In 1865 radical Charles Bradlaugh helped to establish the National Reform League to campaign for one man one vote. He supported votes for women, but at the time the thrust for women’s votes was on the same basis as votes for men, you had to own property which meant primarily conservative-leaning voters were only eligible. He was soon put forward as a prospective MP for Northampton. In 1874, after a by-election, the square was the scene of the Bradlaugh Riot when his supporters believed the election had been rigged. Brawls broke out, and these developed into a night of serious rioting. Cobbles were once again thrown. The Mayor read the riot act and soldiers fired shots over the heads of the crowd to disperse them.

Having a large open space in the centre of the town has also meant that our Market Square can quickly become the focus of the town’s festivals and festivities, to be accessible and enjoyed by all the people. In 1588, a great spectacle watched by people from ‘towns, far and near’ was held in the square. The conduit was temporarily converted into a castle which was called the Groyne, on the top of which was erected a tower. A court was created outside the Guildhall and a fence which looked like the town wall, complete with gates around the market. For three days, mock battles raged backwards and forwards around the square and cumulated with an assault on ‘castle’.  Throughout the 19th century, fun fairs were regularly held on the Market Square. They included all the popular amusements of the day, such as dancing bears, acrobats, jugglers and sideshows. Steam driven carousels and other rides also made appearances. In 1828, when balloon flights were still a novelty, an ascent from the Square ended in failure when the balloon caught on one of the chimneys on the surrounding roofs and its pilot, Mrs. Graham had to make her escape through an attic window. Then in 1845, tragedy struck when Mr Gyngell, a tightrope walker and fireworks ‘expert’ ascended a tightrope whilst holding two lit fireworks. Halfway up the rope he threw or dropped one of them into the watching crowd, killing Mrs E Smith. In 1913, when King George V visited the town, he was received on the Market Square. During the 1930’s, the Square was the venue for an open-air cinema with films used to enlist troops for the armed forces and during the Second World War it was used for War Weapon Weeks to raise money for Spitfires, Warships and Tanks.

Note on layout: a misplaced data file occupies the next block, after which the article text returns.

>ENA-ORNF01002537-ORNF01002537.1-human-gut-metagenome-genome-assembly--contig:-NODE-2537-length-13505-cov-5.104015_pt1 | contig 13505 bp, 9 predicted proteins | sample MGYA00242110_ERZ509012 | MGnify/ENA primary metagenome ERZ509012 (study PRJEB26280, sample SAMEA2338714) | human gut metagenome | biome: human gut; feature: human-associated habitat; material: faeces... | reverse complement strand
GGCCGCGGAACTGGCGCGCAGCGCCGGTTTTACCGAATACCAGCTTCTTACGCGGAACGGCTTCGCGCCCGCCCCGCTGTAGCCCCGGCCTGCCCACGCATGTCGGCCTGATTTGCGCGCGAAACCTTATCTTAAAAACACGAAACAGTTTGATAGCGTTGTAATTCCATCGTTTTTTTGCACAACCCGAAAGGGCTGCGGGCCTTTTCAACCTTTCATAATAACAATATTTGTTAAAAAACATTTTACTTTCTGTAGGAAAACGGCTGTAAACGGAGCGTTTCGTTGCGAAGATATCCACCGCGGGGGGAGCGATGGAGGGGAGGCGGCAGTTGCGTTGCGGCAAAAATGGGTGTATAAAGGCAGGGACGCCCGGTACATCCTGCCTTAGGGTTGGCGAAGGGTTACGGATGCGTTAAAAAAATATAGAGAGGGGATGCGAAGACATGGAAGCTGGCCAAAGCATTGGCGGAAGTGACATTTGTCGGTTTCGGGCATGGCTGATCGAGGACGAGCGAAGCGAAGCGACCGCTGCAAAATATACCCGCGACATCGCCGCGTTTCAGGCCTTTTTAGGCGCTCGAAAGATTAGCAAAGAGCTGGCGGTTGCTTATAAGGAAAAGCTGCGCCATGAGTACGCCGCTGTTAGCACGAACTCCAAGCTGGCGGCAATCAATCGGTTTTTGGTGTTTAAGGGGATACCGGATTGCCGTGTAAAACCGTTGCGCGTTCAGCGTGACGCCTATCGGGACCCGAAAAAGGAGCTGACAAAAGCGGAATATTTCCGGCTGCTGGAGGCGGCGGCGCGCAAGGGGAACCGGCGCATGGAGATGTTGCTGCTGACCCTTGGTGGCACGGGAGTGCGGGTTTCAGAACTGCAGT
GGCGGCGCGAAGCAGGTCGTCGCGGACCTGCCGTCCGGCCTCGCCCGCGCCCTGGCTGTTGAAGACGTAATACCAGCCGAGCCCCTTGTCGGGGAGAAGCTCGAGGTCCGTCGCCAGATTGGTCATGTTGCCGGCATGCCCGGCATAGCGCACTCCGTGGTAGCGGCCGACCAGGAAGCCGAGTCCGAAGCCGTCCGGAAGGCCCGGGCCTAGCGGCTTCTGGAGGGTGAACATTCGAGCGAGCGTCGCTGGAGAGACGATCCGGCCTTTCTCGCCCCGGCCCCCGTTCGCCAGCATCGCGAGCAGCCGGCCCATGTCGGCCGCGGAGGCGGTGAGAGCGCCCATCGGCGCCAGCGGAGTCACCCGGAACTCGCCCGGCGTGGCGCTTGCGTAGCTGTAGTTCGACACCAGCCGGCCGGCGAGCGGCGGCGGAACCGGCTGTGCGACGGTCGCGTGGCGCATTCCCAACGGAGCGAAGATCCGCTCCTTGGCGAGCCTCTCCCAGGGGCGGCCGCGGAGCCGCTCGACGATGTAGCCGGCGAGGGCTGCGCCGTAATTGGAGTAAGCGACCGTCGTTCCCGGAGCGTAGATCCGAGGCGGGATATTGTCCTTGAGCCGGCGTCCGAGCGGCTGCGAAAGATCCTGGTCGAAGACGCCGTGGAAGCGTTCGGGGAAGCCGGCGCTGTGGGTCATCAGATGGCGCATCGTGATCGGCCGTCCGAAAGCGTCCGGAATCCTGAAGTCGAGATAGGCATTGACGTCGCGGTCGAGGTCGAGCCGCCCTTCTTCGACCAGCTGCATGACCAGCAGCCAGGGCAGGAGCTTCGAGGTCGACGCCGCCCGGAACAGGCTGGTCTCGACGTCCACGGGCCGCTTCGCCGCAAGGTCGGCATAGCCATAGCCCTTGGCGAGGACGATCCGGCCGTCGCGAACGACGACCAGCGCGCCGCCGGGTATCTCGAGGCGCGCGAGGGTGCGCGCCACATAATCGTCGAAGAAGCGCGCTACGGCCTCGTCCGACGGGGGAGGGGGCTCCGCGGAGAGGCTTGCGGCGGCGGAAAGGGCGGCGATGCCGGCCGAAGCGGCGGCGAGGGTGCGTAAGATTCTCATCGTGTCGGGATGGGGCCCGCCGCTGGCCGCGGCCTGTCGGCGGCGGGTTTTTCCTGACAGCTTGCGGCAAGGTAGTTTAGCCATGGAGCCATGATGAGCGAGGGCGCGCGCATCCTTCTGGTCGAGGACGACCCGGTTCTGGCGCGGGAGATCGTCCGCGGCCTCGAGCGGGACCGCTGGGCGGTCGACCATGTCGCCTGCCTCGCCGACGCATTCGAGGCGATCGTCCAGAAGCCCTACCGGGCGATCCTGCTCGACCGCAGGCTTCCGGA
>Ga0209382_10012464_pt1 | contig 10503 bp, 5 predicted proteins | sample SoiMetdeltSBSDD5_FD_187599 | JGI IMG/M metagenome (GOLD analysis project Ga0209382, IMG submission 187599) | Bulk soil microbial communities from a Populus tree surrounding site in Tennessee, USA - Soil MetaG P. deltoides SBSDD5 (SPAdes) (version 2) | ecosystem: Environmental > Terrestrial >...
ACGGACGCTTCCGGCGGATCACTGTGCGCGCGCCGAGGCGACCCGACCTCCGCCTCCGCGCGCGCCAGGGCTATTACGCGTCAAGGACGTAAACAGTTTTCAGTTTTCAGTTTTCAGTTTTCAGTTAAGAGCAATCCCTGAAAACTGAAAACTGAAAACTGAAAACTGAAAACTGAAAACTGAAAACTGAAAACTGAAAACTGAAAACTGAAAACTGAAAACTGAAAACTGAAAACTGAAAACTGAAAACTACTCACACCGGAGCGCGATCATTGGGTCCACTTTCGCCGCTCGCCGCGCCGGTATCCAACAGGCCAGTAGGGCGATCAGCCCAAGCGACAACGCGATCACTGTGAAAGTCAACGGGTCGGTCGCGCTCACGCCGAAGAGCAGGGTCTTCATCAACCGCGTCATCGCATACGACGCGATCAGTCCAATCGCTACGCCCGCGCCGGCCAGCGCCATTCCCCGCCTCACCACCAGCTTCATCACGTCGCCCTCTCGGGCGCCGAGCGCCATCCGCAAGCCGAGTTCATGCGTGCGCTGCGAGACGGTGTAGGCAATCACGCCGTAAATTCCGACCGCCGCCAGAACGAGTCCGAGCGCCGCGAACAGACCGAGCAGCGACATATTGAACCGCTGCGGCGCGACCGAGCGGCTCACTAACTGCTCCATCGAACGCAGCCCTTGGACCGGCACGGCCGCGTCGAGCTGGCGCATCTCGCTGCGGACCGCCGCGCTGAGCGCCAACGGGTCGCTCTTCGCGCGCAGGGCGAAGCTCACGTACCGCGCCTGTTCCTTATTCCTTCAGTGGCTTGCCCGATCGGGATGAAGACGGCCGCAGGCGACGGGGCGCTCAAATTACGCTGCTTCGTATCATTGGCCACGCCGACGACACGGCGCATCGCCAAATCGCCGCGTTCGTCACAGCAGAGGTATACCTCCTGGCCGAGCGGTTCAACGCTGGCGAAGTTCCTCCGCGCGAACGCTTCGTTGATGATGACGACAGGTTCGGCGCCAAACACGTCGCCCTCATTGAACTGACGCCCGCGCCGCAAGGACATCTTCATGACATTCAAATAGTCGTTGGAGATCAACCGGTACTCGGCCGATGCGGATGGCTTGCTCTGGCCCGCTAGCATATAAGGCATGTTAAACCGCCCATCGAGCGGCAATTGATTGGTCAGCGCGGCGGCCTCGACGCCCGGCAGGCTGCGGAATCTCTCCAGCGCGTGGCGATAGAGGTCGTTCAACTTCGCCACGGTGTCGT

So, as can now be seen, the history of the Market Square IS the history of Northampton and its people. There are eleven buildings that are Grade II listed for their historic importance in the square, such as Numbers 16 and 17 (Drury Chambers), and 32 and 32a, all dating from the last quarter of the 17th century when the town was rebuilt after the fire. Who would know today? If you look up, you will get hints of their origins. However, most look tatty. If money is to be spent, surely it should be on cleaning up and restoring these and the other buildings. The whole Market Square should be preserved for future generations and a more enlightened time when the towns history is once again appreciated and respected. The lessons of our lost castle should be heeded, as once it is gone, it will be gone forever.